This directly contrasts with the strategies employed by digital media companies, who play the old internet games: an endless, single-minded chase to beat last month's numbers by any means necessary. They constantly compete with each other for the same digital real-estate, senselessly pursue trends arbitrarily set by social networks, and endlessly chase scale, playing zero-sum games instead of creating something new. Not a fun game to play.
In the New Economies of the Great Online Game, venture capital investments aren't necessary, insanely high growth targets don't matter, and licensing IP is an afterthought.
The old games — and the previously effective practices for growth, development, and maintenance — don't really apply to the Great Online Game. There are new strategies and tactics for this game.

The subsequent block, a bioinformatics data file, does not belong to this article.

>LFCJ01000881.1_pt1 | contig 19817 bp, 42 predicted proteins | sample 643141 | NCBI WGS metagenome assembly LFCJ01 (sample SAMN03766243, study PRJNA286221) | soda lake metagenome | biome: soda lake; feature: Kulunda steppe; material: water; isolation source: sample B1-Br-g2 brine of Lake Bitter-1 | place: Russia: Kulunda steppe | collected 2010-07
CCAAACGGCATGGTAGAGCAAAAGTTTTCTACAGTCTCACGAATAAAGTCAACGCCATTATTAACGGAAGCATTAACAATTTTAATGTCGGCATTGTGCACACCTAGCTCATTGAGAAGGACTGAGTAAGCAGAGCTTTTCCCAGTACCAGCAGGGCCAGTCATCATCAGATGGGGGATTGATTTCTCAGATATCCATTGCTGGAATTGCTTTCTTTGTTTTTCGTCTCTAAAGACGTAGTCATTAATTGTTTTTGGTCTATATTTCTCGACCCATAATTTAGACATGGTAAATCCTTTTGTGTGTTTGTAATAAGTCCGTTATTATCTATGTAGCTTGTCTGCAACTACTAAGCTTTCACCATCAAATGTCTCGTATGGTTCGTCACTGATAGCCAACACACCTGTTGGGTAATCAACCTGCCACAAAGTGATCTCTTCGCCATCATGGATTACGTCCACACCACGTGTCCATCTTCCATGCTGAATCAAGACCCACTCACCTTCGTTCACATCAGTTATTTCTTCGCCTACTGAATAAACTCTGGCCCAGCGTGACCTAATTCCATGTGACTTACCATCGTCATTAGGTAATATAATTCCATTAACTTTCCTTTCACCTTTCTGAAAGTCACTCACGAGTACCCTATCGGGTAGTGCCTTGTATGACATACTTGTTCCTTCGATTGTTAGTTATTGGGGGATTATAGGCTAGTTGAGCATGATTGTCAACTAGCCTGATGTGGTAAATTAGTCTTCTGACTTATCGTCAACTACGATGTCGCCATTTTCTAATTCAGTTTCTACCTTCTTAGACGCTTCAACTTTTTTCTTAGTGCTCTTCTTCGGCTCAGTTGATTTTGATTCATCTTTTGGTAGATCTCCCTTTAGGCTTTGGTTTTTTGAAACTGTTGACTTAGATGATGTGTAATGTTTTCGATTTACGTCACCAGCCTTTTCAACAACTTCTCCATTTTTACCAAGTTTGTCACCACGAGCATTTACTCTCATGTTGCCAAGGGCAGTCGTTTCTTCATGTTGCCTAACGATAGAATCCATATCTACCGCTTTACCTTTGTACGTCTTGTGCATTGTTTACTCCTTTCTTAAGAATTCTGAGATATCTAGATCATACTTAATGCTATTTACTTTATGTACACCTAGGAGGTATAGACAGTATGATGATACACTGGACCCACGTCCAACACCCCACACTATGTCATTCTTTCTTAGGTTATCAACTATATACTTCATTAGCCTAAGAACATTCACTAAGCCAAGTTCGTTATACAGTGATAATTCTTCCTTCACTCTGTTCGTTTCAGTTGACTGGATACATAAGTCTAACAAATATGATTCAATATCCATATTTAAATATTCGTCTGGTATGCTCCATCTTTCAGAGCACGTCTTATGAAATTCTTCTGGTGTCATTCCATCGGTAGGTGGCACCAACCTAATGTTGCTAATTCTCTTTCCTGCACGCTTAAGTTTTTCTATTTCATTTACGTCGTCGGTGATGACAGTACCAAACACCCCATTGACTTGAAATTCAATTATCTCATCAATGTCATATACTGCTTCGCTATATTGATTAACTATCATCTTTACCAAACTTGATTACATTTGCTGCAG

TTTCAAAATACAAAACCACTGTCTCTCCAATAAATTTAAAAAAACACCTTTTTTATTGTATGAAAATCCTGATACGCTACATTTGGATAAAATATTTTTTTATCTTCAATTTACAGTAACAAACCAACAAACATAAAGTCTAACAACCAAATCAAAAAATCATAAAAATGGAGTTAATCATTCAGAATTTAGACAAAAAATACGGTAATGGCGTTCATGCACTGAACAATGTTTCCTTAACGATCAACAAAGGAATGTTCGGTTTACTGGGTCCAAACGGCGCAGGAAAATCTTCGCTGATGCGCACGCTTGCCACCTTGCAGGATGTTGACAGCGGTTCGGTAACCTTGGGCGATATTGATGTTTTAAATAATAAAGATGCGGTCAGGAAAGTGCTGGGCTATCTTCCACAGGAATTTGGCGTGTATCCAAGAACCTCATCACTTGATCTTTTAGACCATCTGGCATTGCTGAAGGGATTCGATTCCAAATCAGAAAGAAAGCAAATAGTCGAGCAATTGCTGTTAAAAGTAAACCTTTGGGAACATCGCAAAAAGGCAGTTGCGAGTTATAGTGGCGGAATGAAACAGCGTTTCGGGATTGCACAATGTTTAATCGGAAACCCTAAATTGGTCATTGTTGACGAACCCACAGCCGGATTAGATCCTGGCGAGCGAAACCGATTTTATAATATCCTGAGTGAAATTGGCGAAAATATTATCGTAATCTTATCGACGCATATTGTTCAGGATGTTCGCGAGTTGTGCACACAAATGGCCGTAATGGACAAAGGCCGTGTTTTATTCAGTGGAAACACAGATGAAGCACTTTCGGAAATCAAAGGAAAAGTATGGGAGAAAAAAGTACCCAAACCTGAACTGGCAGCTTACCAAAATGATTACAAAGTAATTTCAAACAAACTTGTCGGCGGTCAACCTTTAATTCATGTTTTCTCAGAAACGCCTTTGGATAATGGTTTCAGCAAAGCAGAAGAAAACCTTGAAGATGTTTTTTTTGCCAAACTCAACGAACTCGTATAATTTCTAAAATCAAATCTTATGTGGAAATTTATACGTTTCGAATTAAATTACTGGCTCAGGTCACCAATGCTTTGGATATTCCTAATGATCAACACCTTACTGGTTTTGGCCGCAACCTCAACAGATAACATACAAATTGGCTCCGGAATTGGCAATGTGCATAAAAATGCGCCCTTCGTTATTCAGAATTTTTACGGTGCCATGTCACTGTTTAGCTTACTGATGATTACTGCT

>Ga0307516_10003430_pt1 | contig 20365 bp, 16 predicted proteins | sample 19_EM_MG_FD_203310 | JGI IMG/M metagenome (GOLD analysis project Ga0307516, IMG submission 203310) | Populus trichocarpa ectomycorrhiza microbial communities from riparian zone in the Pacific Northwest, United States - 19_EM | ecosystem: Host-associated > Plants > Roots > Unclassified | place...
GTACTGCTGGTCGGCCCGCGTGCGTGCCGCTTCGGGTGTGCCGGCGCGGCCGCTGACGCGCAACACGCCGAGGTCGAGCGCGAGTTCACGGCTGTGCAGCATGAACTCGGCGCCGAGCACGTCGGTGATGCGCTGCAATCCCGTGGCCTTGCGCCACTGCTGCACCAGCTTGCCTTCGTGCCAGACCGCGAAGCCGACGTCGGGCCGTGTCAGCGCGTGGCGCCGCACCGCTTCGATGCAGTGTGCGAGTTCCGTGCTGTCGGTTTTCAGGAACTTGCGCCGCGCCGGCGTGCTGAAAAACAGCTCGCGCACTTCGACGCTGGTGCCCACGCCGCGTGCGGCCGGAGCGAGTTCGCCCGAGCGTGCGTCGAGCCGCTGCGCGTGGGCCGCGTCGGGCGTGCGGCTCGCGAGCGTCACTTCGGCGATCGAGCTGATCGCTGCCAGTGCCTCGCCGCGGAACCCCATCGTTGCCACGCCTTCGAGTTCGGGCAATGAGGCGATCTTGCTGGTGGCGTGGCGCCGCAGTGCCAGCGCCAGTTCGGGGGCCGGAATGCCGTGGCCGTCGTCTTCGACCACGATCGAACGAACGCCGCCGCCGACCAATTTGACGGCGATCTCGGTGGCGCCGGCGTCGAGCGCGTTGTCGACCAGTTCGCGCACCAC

There's a famous principle in information technology called Metcalfe's Law, which describes how the value of a network changes as more people join the network, named for Robert Metcalfe, the inventor of Ethernet. He noticed that as more devices were added to telephone networks, the number of potential connections between those devices grew at an exponential rate.
Metcalfe's law defines the value of a network as directly proportional to how many connections that network can make. The more devices in a network, the more connections are possible.
This phenomenon is more broadly known as network effects: the more people there are using something, the more desirable that thing becomes. Network effects are applicable to social networks, telephone networks, and even cryptocurrency.